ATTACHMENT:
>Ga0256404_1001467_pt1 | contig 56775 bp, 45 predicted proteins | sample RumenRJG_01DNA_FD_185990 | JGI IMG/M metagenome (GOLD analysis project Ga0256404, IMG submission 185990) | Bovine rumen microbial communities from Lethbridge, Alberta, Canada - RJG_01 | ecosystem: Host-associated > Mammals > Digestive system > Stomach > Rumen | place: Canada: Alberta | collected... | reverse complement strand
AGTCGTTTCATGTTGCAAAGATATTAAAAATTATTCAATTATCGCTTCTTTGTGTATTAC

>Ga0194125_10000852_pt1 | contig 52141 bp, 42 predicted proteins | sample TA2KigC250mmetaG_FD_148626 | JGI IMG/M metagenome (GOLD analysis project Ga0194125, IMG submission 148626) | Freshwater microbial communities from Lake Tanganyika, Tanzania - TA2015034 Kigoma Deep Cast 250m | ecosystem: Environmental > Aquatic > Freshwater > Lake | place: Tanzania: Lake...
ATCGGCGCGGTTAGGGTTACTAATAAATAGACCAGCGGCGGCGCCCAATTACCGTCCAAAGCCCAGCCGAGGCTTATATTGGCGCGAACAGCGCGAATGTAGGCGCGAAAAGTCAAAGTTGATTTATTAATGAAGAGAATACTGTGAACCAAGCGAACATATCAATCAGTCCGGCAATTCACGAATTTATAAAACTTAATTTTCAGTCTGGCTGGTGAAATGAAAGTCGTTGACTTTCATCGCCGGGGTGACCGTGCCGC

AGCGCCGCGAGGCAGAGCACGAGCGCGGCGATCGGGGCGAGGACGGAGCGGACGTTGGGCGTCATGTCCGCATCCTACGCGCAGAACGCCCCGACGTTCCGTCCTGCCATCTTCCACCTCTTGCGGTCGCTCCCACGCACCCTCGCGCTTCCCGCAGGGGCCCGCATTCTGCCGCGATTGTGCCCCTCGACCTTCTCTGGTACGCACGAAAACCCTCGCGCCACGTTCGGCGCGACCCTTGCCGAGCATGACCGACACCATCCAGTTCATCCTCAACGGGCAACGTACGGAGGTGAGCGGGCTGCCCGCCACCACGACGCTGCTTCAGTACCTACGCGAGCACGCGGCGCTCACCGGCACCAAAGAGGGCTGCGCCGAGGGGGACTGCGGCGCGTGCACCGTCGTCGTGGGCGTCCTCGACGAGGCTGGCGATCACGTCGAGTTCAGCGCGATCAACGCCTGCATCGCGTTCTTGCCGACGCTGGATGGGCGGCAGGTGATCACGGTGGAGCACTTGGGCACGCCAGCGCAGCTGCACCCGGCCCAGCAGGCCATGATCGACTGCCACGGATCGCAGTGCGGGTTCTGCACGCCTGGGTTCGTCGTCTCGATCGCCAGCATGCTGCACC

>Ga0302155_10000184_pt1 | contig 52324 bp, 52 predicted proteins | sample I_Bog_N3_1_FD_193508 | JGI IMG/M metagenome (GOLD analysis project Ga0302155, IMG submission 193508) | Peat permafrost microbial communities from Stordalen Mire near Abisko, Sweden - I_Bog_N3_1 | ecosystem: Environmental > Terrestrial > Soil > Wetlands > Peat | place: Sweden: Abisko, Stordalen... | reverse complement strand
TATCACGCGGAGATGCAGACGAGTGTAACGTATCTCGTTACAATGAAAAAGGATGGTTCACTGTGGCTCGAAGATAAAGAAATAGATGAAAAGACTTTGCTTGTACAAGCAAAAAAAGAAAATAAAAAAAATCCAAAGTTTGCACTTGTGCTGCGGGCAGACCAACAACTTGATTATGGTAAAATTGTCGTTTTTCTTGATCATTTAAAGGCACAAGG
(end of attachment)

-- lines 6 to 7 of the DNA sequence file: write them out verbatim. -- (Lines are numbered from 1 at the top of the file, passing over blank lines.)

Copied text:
>Ga0302155_10000184_pt1 | contig 52324 bp, 52 predicted proteins | sample I_Bog_N3_1_FD_193508 | JGI IMG/M metagenome (GOLD analysis project Ga0302155, IMG submission 193508) | Peat permafrost microbial communities from Stordalen Mire near Abisko, Sweden - I_Bog_N3_1 | ecosystem: Environmental > Terrestrial > Soil > Wetlands > Peat | place: Sweden: Abisko, Stordalen... | reverse complement strand
TATCACGCGGAGATGCAGACGAGTGTAACGTATCTCGTTACAATGAAAAAGGATGGTTCACTGTGGCTCGAAGATAAAGAAATAGATGAAAAGACTTTGCTTGTACAAGCAAAAAAAGAAAATAAAAAAAATCCAAAGTTTGCACTTGTGCTGCGGGCAGACCAACAACTTGATTATGGTAAAATTGTCGTTTTTCTTGATCATTTAAAGGCACAAGG